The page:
Providing an insight into the legal issues of re-employment after redundancy, Steve Willey, HR & Employment Law Consultant at Last Cawthra Feather, (LCF) comments.
“The logic here is obvious – the payments are tax-free because they are compensation for redundancy. If the employee is quickly re-employed, it begs the question as to whether the position was truly redundant in the first place. Whilst the employee will ultimately be responsible for any tax deemed to be due, under PAYE, the employer will be called on to pay in the first instance and then face having to recover the amount in question from the employee. “It is also worth noting that if a redundant employee is re-engaged within four weeks of being made redundant, and the offer of the alternative position is made before the existing one ends, they will not qualify for a redundancy payment and their service will be unbroken. “The more obvious, and often much greater risk, is the potential for claims of unfair dismissal.
“It is unlikely that a dismissed employee who is then re-engaged will make a claim of unfair dismissal. However, it is not impossible for them to do so. The payment of a statutory redundancy payment breaks their continuity of service, and so there will be a dismissal in law, and the chance to claim unfair dismissal. Quite what their losses will be if they have been taken back on after only a short break is open to debate, but if they are re-engaged at a lower salary they may claim for the difference. “A further risk is that other people made redundant at the same time may see the re-employment of one worker as evidence that the exercise was “rigged” and make unfair dismissal claims. This could be avoided by offering any vacancy to all former employees who had been made redundant in the most recent round. However the employer may not view other candidates as suitable, or may have some other reason for wanting to bring a particular person back. Whilst this might be understandable, there are clearly risks if the appointment process is not transparent.
“The riskier course of action is to recruit following a redundancy exercise and not specifically offer the vacancies to former employees. This will be ramped up if redundant employees apply for the new position(s) and are unsuccessful. “Regardless of the fairness of the original redundancy process, employees who are not re-engaged may well claim that no true redundancy ever existed. If an Employment Tribunal agrees with them then their dismissals will be unfair.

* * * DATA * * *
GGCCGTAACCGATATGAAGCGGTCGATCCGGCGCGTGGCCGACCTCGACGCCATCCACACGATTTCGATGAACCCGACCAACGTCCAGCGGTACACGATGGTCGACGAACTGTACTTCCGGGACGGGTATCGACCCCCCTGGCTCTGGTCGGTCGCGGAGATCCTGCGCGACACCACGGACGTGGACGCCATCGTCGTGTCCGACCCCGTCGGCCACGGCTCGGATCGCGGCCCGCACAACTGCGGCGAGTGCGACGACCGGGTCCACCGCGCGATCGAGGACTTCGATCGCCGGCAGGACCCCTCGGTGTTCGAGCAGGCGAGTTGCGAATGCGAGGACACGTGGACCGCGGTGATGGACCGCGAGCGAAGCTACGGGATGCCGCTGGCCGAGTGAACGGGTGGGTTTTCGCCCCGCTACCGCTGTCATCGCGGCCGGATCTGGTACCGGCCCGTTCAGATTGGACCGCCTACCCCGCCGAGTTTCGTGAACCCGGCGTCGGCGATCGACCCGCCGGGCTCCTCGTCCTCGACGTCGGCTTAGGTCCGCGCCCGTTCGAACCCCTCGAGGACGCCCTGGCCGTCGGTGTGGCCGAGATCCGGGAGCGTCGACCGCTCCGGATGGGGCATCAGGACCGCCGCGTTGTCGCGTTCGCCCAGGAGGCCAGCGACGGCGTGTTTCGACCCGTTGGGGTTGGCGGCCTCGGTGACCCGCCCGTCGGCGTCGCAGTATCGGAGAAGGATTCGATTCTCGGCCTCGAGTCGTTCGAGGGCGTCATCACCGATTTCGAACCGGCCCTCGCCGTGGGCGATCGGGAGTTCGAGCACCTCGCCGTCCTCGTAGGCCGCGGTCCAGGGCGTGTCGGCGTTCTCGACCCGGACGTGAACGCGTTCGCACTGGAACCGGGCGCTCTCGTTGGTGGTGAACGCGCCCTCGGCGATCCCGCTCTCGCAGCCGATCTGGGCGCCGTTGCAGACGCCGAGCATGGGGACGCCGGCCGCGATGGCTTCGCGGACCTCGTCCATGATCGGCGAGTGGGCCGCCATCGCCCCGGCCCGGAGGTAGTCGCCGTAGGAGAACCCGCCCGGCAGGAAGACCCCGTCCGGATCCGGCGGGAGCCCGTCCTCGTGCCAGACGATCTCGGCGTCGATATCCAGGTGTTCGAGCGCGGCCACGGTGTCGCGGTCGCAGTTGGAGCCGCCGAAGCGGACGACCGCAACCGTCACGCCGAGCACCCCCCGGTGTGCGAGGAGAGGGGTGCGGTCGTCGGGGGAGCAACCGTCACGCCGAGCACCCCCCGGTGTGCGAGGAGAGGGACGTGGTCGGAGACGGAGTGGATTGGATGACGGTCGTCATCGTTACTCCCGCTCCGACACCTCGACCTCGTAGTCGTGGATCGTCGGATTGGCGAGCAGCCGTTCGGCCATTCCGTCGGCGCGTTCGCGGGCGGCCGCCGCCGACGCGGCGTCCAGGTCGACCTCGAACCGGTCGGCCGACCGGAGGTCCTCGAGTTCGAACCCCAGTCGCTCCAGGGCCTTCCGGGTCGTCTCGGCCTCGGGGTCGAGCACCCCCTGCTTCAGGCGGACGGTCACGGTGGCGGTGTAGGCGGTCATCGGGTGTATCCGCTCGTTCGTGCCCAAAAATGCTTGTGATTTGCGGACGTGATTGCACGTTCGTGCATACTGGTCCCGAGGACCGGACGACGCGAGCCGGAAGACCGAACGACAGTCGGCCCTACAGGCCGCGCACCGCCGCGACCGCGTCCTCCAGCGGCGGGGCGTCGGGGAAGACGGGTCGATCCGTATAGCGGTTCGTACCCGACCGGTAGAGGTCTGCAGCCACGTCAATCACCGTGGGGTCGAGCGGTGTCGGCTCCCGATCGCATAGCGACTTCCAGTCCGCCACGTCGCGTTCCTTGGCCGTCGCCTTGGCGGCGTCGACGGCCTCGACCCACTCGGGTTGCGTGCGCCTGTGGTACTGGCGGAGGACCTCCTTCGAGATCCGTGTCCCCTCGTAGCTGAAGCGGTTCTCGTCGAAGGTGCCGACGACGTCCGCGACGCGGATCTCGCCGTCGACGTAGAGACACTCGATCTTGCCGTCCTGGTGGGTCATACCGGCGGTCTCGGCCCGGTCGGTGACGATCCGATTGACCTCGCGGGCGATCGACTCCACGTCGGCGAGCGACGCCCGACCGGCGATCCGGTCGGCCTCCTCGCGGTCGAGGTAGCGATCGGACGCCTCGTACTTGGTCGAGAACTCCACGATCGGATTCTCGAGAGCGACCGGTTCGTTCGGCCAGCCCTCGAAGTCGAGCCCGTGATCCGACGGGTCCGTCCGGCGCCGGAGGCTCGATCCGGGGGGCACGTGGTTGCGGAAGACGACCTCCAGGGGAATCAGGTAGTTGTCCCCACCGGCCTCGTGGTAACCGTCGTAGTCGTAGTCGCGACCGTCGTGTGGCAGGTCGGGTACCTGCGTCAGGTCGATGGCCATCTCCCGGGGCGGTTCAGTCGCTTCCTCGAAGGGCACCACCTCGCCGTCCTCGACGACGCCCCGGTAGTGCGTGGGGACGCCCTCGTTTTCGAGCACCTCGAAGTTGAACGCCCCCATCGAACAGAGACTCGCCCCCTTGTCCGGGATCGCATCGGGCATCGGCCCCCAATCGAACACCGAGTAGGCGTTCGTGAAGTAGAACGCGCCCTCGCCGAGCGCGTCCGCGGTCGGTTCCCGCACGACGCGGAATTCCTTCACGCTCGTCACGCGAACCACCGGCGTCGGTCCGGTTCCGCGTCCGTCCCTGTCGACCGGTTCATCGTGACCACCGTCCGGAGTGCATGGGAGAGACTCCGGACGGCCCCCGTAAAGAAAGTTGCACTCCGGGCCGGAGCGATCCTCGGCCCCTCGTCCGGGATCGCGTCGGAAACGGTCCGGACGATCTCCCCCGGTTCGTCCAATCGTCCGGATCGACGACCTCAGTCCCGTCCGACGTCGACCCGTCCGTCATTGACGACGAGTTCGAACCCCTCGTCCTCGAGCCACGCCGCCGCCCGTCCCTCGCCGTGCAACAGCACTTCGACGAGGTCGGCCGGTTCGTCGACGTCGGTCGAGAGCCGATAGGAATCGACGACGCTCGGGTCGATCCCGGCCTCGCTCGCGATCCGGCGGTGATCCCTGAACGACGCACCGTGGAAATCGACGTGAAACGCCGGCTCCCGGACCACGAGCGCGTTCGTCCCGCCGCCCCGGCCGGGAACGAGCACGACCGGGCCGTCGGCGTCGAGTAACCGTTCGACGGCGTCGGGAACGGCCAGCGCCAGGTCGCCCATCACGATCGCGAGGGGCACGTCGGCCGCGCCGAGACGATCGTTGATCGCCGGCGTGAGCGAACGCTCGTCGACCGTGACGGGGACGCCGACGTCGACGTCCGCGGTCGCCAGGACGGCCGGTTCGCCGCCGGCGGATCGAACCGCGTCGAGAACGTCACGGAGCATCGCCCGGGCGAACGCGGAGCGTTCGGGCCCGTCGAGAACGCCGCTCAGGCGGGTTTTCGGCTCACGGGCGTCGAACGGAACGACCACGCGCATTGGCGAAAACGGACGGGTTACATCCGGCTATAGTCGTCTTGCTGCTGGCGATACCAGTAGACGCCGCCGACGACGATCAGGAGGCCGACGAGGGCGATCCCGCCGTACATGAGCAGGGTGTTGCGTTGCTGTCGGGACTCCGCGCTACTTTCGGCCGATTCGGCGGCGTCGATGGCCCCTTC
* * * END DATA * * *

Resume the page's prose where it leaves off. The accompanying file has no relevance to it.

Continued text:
“To defeat such claims the employer has to show that there was a genuine redundancy situation at the relevant time, and that since then events have taken place which could not have been foreseen at that time. “Typical things which might fall into this category include the unexpected placing of a significant order, the demise of a competitor, the arrival of a new investor or business partner, and so on. “The key is that this event should not have been anticipated at the time redundancies were carried out. The employer will need, if challenged, to be able to demonstrate that they could not have known about the future event at the relevant time.
“Quite obviously such situations crop up on a regular basis and, just as frequently, redundant employees will be sceptical if they see their former employer taking on new staff. The key is linkage; if there is no evidence of a link then unfair dismissal claims will fail, assuming there are no other issues with the terminations. “Employers should always take advice before recruiting close to a redundancy exercise. Recalling that the limitation period for unfair dismissal claims is three months, if recruitment takes place outside that limit, the employer will generally be safe. Inside it they will need to check how well the evidence of a lack of linkage stands up.”